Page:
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The new gender challenge

Male advisors do more bad things, but female advisors face stiffer punishments

Who knew there was a double standard for misbehaving financial advisors? Surprise!

According to a study by the University of Chicago School of Business Stigler Center, male financial advisors are three times more likely to behave badly than their female colleagues, but the women are more likely to be penalized more harshly.

As reported in InvestmentNews, there is no equality in punishments for equal bad misconduct for male and female advisers. In fact, say researchers Mark Egan, Gregor Matvos, and Amit Seru, following an incident of misconduct, women advisers are 50 percent more likely than male advisers to be fired or separated from their jobs. Moreover, in their paper titled, “When Harry Fired Sally: The Double Standard in Punishing Misconduct,” they found that women advisors also faced longer periods of unemployment and were 30 percent less likely to find a new position in the industry within a year.

Better to be a bad guy than a bad gal

According to the University of Chicago report, one in 11 male financial advisers on average have records of past misconduct, compared to one in 33 female advisers. Worse yet, past misdeeds will impact the future of women advisors than men. According to the researchers, badly behaving male advisors are still nearly 80 percent as likely to be promoted as their law-abiding brethren. So being a “bad boy” isn’t necessarily a career killer. Being a “bad girl” is. Badly behaving women are 67 percent less likely to be promoted relative to other female advisers, the researchers found.

Propensity to repeat offend is gender specific

Male advisers with offenses are twice as likely as women to offend again. Worse yet, their misdeeds are 20 percent more costly for their firms to settle. Nonetheless, female advisors are 42 percent more likely to lose their jobs than male advisers at the same branch following an incidence of misconduct. This is especially true in branches where they are the sole women. By contrast, firms with equal representation of male and female executives or owners discipline male and female advisers at similar rates.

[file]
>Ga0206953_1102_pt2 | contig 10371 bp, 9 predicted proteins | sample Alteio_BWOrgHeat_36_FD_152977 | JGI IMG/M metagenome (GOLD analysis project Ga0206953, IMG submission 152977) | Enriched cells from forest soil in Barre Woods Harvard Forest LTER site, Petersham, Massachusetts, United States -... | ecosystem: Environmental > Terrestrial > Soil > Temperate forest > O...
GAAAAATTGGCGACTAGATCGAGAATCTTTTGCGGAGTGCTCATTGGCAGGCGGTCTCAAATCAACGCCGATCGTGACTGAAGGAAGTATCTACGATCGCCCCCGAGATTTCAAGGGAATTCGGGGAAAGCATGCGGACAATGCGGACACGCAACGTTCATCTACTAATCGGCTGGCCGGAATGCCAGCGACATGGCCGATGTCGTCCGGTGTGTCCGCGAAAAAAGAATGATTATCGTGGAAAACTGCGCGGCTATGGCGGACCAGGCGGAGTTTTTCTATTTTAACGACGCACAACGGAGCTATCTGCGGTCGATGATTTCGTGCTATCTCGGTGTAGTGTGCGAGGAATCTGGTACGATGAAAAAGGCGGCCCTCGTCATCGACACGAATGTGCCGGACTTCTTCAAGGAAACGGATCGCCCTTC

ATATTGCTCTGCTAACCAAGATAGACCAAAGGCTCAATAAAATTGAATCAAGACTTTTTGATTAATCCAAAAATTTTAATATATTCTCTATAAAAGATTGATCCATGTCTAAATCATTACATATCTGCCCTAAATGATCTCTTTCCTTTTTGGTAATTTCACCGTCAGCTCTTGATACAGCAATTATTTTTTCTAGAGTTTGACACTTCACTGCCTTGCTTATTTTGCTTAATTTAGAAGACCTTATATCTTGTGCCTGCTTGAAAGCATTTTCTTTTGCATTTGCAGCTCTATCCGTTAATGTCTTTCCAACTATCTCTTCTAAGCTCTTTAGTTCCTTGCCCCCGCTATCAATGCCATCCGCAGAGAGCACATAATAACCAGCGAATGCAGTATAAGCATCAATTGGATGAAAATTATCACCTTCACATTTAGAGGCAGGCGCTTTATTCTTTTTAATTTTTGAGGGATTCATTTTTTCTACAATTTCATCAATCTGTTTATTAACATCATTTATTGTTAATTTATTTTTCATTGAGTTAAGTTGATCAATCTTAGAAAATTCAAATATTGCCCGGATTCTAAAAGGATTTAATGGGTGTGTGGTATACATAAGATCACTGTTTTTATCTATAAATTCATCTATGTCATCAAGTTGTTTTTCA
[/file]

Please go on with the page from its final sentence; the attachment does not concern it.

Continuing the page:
Regardless of gender, bad actors still cost your firm

According to the researchers, there are substantial differences in the punishment of misconduct across genders. Although both female and male advisers are disciplined for misconduct, female advisers are punished more severely.

Following an incidence of misconduct, female advisers are 20 percent more likely to lose their jobs, and 30 percent less likely to find new jobs relative to male advisers. The women face harsher punishment despite engaging in less costly misconduct and despite a lower propensity towards repeat offenses. This is regardless, according to the evidence gathered, of productivity differences across advisers. And interestingly, most of the complaints against female advisors are not initiated by customers or regulators, but by the employing firm.

Are you exposed?

The University of Chicago study cracks opens the door to some interesting exposures for broker-dealers, RIAs, and IBs. Are you protected? Do you have the systems in place to nip potential issues in the bud? Do you have appropriate written supervisory procedures in place? Are you executing appropriate branch audits? Are you monitoring the outside business activities of all genders? The University of Chicago report does identify some not-so-well-known exposures. Ignore them at your peril.

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